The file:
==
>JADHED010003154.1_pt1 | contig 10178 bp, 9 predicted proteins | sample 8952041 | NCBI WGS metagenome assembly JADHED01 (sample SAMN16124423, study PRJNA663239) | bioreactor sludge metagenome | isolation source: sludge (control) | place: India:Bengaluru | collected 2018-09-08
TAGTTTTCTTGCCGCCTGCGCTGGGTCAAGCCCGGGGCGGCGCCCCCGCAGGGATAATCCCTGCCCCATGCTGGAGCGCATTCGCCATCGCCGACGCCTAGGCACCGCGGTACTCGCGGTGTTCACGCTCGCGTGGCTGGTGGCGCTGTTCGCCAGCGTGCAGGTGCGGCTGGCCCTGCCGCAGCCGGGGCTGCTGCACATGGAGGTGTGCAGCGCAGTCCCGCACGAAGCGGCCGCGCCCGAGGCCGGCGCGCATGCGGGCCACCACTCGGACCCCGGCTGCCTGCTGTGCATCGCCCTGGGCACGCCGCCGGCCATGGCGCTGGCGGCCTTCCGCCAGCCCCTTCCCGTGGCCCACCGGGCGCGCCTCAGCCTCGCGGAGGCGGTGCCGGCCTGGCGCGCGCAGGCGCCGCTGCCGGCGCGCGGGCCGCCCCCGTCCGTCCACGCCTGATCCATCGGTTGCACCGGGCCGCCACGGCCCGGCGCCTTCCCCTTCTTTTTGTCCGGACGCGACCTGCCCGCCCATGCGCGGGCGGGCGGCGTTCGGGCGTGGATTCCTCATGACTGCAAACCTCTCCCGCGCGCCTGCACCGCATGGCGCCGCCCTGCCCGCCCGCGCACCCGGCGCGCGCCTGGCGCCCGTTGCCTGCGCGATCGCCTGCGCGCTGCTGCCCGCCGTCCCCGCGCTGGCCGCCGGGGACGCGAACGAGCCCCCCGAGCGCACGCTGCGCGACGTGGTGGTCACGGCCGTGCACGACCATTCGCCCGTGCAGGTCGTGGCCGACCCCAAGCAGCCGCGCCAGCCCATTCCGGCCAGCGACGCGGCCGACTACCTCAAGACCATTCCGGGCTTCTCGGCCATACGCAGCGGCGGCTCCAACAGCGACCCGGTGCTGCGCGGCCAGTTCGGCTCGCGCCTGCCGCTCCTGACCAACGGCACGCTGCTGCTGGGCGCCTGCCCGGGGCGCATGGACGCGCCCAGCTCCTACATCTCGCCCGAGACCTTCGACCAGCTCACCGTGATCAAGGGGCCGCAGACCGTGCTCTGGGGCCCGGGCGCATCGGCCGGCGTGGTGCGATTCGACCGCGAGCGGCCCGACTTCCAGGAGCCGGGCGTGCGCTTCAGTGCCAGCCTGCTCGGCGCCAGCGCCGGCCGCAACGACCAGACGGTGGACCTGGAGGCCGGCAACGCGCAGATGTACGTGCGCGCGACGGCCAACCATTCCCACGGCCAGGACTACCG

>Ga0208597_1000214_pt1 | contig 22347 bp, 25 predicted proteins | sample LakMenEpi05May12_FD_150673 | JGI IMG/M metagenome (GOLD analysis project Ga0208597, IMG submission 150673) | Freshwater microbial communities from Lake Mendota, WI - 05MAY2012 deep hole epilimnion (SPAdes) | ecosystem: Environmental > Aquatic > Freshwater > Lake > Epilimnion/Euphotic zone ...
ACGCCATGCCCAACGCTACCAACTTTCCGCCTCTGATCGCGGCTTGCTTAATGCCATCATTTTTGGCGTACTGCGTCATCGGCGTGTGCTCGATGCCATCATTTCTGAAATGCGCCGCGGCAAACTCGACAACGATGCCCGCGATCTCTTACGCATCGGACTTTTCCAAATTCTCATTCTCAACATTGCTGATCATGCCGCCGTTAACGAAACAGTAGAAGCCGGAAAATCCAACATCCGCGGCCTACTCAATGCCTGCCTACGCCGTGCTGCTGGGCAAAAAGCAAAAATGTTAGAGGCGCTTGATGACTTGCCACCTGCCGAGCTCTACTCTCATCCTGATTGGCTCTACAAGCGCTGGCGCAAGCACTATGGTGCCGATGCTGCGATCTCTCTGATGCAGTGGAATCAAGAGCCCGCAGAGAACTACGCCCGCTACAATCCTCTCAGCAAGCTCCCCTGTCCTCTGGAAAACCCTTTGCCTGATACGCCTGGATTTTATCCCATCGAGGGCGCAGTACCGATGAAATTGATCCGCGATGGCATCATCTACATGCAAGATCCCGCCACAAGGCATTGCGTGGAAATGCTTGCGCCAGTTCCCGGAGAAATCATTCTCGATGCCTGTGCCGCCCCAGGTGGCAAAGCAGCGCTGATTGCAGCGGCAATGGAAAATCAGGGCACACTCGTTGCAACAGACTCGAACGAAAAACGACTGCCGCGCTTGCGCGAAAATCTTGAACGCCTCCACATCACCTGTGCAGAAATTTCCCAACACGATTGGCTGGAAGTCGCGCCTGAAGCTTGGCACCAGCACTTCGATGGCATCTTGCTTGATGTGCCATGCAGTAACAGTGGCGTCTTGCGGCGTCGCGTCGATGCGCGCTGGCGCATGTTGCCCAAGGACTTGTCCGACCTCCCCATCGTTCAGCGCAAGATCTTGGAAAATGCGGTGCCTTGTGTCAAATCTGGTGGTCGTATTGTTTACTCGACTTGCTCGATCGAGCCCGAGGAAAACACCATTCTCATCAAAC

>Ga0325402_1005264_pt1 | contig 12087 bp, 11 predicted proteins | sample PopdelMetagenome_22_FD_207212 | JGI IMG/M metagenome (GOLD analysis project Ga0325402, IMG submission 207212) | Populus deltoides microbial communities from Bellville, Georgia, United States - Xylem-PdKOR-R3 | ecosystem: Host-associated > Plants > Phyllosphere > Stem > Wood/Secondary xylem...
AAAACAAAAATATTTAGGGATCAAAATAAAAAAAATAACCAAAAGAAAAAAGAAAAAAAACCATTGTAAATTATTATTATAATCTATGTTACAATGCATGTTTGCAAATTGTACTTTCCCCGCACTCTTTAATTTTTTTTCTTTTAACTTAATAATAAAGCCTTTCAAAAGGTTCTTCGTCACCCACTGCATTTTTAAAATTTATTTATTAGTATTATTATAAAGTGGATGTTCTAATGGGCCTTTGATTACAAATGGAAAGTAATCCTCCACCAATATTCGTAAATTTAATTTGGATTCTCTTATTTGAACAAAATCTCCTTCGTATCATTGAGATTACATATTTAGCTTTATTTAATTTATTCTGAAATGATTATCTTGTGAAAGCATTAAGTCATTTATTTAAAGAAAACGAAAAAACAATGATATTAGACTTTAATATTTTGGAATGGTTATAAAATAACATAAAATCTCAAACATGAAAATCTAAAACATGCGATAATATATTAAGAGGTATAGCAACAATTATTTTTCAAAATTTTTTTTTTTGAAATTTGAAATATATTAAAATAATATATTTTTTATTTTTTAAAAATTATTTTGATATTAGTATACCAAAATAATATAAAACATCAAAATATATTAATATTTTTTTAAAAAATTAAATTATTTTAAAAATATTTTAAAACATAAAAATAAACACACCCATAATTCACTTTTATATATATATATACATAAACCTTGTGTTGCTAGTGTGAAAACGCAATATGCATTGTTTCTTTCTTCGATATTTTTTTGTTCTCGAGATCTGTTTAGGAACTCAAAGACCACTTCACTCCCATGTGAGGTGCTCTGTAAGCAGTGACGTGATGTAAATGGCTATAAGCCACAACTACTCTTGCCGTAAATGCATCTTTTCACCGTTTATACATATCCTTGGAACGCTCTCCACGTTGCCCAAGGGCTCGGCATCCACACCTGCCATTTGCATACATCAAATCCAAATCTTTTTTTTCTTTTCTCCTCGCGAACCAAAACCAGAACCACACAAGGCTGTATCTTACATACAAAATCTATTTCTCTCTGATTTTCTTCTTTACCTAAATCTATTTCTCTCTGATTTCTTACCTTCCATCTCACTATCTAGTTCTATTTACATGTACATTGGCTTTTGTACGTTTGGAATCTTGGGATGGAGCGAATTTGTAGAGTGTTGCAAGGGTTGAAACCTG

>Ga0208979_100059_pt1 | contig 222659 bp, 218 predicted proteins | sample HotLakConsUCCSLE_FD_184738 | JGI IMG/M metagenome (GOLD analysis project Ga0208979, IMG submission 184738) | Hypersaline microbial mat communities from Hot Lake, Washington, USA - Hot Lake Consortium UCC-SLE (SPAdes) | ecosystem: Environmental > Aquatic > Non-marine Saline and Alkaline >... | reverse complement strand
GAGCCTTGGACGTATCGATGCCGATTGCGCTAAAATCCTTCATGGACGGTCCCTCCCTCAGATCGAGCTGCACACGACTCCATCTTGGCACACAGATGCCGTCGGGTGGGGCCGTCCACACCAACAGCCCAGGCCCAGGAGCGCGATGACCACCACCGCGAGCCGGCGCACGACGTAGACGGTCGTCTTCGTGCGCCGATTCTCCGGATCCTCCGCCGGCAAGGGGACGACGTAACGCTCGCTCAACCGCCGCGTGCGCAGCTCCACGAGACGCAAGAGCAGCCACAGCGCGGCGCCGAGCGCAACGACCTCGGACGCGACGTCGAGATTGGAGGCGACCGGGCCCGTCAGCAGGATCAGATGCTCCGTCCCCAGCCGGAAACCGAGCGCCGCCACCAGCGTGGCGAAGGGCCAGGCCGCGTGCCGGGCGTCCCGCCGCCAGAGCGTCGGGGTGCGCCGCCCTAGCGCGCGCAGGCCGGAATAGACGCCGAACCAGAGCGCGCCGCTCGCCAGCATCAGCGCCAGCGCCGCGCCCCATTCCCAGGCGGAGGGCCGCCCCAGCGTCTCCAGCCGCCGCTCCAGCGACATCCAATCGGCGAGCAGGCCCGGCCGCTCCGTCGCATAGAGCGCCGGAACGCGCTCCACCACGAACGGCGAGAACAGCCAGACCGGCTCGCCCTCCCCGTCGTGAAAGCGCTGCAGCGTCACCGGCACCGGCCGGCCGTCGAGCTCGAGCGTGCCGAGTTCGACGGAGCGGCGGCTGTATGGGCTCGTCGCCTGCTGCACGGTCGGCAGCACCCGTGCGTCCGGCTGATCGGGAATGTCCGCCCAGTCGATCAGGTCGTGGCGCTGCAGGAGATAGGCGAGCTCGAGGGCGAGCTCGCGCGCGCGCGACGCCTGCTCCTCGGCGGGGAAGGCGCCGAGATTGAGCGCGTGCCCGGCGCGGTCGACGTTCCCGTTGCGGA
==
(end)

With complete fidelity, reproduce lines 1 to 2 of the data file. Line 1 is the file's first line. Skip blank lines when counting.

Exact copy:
>JADHED010003154.1_pt1 | contig 10178 bp, 9 predicted proteins | sample 8952041 | NCBI WGS metagenome assembly JADHED01 (sample SAMN16124423, study PRJNA663239) | bioreactor sludge metagenome | isolation source: sludge (control) | place: India:Bengaluru | collected 2018-09-08
TAGTTTTCTTGCCGCCTGCGCTGGGTCAAGCCCGGGGCGGCGCCCCCGCAGGGATAATCCCTGCCCCATGCTGGAGCGCATTCGCCATCGCCGACGCCTAGGCACCGCGGTACTCGCGGTGTTCACGCTCGCGTGGCTGGTGGCGCTGTTCGCCAGCGTGCAGGTGCGGCTGGCCCTGCCGCAGCCGGGGCTGCTGCACATGGAGGTGTGCAGCGCAGTCCCGCACGAAGCGGCCGCGCCCGAGGCCGGCGCGCATGCGGGCCACCACTCGGACCCCGGCTGCCTGCTGTGCATCGCCCTGGGCACGCCGCCGGCCATGGCGCTGGCGGCCTTCCGCCAGCCCCTTCCCGTGGCCCACCGGGCGCGCCTCAGCCTCGCGGAGGCGGTGCCGGCCTGGCGCGCGCAGGCGCCGCTGCCGGCGCGCGGGCCGCCCCCGTCCGTCCACGCCTGATCCATCGGTTGCACCGGGCCGCCACGGCCCGGCGCCTTCCCCTTCTTTTTGTCCGGACGCGACCTGCCCGCCCATGCGCGGGCGGGCGGCGTTCGGGCGTGGATTCCTCATGACTGCAAACCTCTCCCGCGCGCCTGCACCGCATGGCGCCGCCCTGCCCGCCCGCGCACCCGGCGCGCGCCTGGCGCCCGTTGCCTGCGCGATCGCCTGCGCGCTGCTGCCCGCCGTCCCCGCGCTGGCCGCCGGGGACGCGAACGAGCCCCCCGAGCGCACGCTGCGCGACGTGGTGGTCACGGCCGTGCACGACCATTCGCCCGTGCAGGTCGTGGCCGACCCCAAGCAGCCGCGCCAGCCCATTCCGGCCAGCGACGCGGCCGACTACCTCAAGACCATTCCGGGCTTCTCGGCCATACGCAGCGGCGGCTCCAACAGCGACCCGGTGCTGCGCGGCCAGTTCGGCTCGCGCCTGCCGCTCCTGACCAACGGCACGCTGCTGCTGGGCGCCTGCCCGGGGCGCATGGACGCGCCCAGCTCCTACATCTCGCCCGAGACCTTCGACCAGCTCACCGTGATCAAGGGGCCGCAGACCGTGCTCTGGGGCCCGGGCGCATCGGCCGGCGTGGTGCGATTCGACCGCGAGCGGCCCGACTTCCAGGAGCCGGGCGTGCGCTTCAGTGCCAGCCTGCTCGGCGCCAGCGCCGGCCGCAACGACCAGACGGTGGACCTGGAGGCCGGCAACGCGCAGATGTACGTGCGCGCGACGGCCAACCATTCCCACGGCCAGGACTACCG